http://content.usatoday.com/communities/driveon/post/2011/06/ranking-the-two-most-american-cars-are-from-japanese-makers/1#.Uotivn7na70
 

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Bs!

Friend works at the KC plant. (Tired of hearing this crap)

Frames: Bent and welded in KC.
Sheet metal: stamped in KC
Aluminum Castings: US Sourced
WHeels: Australia (HD owned Subsidiary)
Suspension: Showa
Cranks and any other iron/steel castings: India. (US Gov't has pretty much outlawed cast iron manufacture in this country.)
Fuel Injection: Marelli I believe
Wiring: US
Electronics: Aisia

India bikes use local castings, frames and sheet metal. We send them aluminum castings. They send us steel/Iron.

Basic design from Milwaukee. Prototypes in India. Initial Production in KC. These are 500ccs for RIder Training program. Job1 coming off the KC right about now.
The thing about cast iron not being here is total bull sh!t. I worked in a foundry in Ohio that cast iron & there's a state of the art foundry here in my home town that cast iron & has the tools to machine a simple crank or any other motorcycle part. They are made in India because it's cheaper period.
 

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You better read up on that. Camry has 80% U.S. (not north American) made parts, most of any car sold in the U.S. The top 10 are mostly Toyotas and Hondas. The list attached is for 2011 and the lists available are all over the place depending on what the list-maker factored in, but Japanese rule in this on all lists. There are a couple of big manufacturing concerns here in my part of the world that supply Toyota with lots of different machined aluminum and alloy parts. Needless to say we have a different take on American made.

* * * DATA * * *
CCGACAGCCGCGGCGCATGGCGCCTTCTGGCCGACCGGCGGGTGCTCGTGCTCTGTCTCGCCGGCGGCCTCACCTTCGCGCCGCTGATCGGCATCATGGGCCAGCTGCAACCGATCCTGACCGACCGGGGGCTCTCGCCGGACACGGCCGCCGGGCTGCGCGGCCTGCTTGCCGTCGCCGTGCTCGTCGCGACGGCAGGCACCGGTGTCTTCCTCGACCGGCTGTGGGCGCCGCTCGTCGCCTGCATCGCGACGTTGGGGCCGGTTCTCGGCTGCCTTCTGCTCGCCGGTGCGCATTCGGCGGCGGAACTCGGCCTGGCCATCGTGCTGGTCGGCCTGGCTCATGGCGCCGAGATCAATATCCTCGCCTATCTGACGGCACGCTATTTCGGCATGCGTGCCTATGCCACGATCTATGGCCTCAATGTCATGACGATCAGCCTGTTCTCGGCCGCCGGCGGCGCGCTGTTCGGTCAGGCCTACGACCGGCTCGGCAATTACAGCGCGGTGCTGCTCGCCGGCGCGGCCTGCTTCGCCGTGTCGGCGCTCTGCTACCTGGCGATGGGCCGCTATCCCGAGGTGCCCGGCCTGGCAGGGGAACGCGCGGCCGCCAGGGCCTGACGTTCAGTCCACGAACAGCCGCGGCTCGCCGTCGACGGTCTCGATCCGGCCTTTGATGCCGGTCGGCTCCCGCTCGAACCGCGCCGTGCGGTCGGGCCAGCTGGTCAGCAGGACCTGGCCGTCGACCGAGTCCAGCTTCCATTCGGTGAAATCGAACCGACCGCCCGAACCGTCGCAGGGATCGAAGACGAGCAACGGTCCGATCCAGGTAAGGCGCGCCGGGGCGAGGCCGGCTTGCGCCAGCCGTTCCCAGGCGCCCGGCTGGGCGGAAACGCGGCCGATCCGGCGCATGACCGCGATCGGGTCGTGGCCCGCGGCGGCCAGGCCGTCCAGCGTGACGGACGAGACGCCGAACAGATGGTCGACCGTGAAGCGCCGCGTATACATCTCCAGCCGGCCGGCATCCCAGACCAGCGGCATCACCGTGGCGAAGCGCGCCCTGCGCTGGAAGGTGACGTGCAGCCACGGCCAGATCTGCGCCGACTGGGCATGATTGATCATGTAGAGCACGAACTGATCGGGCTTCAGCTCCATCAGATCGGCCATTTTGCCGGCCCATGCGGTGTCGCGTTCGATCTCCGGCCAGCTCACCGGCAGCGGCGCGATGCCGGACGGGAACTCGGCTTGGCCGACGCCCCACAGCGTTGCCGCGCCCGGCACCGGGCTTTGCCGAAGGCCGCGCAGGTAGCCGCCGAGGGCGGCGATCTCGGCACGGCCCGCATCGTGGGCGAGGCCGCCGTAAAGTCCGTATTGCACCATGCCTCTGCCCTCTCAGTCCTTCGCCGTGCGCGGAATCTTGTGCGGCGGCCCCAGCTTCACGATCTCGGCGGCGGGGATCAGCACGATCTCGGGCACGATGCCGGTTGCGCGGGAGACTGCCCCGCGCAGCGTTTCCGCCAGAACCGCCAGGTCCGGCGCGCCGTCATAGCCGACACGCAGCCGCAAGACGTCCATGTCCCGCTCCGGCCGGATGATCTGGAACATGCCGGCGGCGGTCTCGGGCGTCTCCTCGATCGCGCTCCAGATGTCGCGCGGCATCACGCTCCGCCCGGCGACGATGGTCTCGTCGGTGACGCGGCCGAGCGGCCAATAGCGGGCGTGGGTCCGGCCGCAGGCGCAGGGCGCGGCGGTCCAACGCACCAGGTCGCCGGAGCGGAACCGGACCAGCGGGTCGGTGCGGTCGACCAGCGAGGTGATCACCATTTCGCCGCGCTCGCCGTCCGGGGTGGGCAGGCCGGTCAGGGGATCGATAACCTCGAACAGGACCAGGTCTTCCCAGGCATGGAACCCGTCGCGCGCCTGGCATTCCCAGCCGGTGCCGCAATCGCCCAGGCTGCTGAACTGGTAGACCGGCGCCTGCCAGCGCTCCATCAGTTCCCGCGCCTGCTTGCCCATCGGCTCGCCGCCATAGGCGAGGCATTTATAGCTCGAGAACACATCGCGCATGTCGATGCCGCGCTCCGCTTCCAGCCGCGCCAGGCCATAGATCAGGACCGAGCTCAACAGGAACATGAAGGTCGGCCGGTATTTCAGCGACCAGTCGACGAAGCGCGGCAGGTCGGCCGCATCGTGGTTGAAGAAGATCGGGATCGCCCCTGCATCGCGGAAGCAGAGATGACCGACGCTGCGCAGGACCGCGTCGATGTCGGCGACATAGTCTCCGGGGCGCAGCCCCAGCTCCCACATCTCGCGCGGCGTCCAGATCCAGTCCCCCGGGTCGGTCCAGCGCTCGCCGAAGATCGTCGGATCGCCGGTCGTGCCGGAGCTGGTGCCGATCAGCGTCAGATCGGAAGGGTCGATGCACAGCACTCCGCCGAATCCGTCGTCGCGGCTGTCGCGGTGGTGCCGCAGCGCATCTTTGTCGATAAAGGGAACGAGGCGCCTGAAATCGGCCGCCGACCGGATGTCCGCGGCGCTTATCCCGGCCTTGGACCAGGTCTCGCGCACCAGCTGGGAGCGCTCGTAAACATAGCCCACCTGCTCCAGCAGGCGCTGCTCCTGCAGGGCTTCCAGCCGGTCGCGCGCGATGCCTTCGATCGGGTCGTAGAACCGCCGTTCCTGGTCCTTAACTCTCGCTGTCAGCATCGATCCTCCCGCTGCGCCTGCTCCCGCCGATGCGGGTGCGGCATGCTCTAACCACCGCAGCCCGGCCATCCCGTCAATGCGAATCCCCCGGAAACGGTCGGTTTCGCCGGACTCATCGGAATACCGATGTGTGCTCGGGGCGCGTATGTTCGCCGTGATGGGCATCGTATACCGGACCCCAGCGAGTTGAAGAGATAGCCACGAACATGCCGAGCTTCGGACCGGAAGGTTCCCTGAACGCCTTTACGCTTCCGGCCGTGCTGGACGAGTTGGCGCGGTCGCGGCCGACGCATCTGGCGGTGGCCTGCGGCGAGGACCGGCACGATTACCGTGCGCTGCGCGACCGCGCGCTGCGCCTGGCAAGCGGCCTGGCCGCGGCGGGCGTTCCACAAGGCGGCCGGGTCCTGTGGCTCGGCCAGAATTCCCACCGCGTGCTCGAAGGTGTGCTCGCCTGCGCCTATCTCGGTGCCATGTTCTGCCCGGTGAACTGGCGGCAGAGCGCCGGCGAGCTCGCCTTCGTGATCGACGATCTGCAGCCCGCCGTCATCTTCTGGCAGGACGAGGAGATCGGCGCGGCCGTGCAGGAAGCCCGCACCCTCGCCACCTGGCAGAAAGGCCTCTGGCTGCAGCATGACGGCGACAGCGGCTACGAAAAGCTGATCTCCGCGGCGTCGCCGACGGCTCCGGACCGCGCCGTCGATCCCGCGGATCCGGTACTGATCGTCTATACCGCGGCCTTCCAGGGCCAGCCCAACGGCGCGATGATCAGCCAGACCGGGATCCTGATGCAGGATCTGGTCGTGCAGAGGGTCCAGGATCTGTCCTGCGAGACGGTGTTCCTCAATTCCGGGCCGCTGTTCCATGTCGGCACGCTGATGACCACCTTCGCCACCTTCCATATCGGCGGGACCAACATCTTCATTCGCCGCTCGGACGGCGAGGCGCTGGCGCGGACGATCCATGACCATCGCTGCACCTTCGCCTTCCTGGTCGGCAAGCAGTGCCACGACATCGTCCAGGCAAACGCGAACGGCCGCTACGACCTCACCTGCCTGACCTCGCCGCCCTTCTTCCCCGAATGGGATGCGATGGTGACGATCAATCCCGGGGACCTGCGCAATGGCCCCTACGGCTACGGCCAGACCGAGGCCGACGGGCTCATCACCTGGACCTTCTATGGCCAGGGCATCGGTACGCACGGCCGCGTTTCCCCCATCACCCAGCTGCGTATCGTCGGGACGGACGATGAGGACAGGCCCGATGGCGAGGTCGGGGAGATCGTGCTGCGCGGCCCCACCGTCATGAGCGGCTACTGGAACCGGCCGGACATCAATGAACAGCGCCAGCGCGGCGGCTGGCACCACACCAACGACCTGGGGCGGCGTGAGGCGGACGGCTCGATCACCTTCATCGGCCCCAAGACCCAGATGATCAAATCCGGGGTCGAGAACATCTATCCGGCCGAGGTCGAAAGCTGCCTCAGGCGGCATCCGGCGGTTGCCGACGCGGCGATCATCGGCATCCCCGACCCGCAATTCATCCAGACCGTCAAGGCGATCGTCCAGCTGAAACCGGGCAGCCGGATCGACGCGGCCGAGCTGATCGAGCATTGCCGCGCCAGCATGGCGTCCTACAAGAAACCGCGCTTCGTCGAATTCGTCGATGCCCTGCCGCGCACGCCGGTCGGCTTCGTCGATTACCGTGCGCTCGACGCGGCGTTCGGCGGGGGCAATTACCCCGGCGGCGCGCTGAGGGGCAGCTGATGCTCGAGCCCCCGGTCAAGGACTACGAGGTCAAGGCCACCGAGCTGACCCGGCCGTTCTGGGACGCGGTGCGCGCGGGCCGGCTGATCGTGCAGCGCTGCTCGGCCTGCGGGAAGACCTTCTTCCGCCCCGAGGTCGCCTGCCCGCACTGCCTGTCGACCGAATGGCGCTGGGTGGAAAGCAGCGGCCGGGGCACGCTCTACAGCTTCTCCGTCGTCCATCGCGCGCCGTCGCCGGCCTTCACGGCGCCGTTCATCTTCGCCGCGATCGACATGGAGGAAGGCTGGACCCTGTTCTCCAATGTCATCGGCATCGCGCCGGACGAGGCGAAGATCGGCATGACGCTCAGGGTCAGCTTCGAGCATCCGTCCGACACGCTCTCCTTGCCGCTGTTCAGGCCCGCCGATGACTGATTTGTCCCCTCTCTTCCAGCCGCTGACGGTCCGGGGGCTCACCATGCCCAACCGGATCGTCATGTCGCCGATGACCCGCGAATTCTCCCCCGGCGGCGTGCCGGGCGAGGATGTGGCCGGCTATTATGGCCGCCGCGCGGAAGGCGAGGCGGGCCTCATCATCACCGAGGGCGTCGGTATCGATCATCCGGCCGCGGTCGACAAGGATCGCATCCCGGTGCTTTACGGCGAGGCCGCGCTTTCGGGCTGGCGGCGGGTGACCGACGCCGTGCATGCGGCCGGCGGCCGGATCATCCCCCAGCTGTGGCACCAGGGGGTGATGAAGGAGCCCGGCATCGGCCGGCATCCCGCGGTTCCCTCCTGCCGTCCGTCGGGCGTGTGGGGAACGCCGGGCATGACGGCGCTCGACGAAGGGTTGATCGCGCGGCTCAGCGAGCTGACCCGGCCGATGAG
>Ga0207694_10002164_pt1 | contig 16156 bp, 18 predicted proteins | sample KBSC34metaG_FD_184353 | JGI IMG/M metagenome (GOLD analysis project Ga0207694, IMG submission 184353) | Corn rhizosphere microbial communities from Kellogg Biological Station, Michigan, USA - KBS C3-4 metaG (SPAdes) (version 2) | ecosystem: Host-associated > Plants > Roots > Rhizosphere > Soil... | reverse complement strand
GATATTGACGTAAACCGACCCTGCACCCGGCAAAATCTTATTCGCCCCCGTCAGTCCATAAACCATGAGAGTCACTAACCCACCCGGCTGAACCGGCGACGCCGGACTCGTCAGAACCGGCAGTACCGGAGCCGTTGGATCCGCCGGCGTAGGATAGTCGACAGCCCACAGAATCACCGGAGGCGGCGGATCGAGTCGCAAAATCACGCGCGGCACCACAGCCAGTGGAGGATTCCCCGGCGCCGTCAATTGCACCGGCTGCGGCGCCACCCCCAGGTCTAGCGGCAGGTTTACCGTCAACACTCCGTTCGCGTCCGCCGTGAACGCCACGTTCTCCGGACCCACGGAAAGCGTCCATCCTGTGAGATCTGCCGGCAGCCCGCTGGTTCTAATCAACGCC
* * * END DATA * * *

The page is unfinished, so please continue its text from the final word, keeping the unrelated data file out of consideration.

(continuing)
I own three American made Toyotas, Camry, Avalon and Tundra.

http://content.usatoday.com/communities/driveon/post/2011/06/ranking-the-two-most-american-cars-are-from-japanese-makers/1#.Uotivn7na70
Here's a good article about the Japanese bringing Japanese suppliers with them to support "American made" cars. Sure they employ Americans but are owned by the Japanese.

I worked at a factory that supplied Ford and GM with front end suspension parts and at the time we were nearly a 100% supplier. Toyota was interested in us making their parts and toured the plant (8 plus acres in size) We were told to hide all prints, dies and header progressions because that will copy and steal our way of producing. They decided they would do business with us...if we used their steel and tooling sent over from Japan. The tooling was incorrectly made and the steel was defective, imagine that. Cost us a fortune in R&D just to fail by design. They went with a supplier that also imported over here from Japan...again imagine that. I'll never forget their way of doing business and the way they treated us on visits.

That's my first hand experience with Japanese "made in America" claims. Take it or leave it.
 

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I think the new 500 and 700 size will do well here. I do drive a Toyota FJ Cruiser and the wife a new Toyota Avalon. The Avalon is one of the most American built cars here in the US. I also have a Buell and it is by far one of the most fun bikes in my 41 years of riding. I will always feel The Company dropped the ball big time cutting Erik loose.

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I think the new 500 and 700 size will do well here. I do drive a Toyota FJ Cruiser and the wife a new Toyota Avalon. The Avalon is one of the most American built cars here in the US. I also have a Buell and it is by far one of the most fun bikes in my 41 years of riding. I will always feel The Company dropped the ball big time cutting Erik loose.

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Yes it is the most American built. I wonder how much is American made?
 

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Does anyone know what the new bikes will look like yet? I too am very interested in seeing how everything plays out.

if they're already taking orders, do you have any clue how much it'll be? Features and what not..?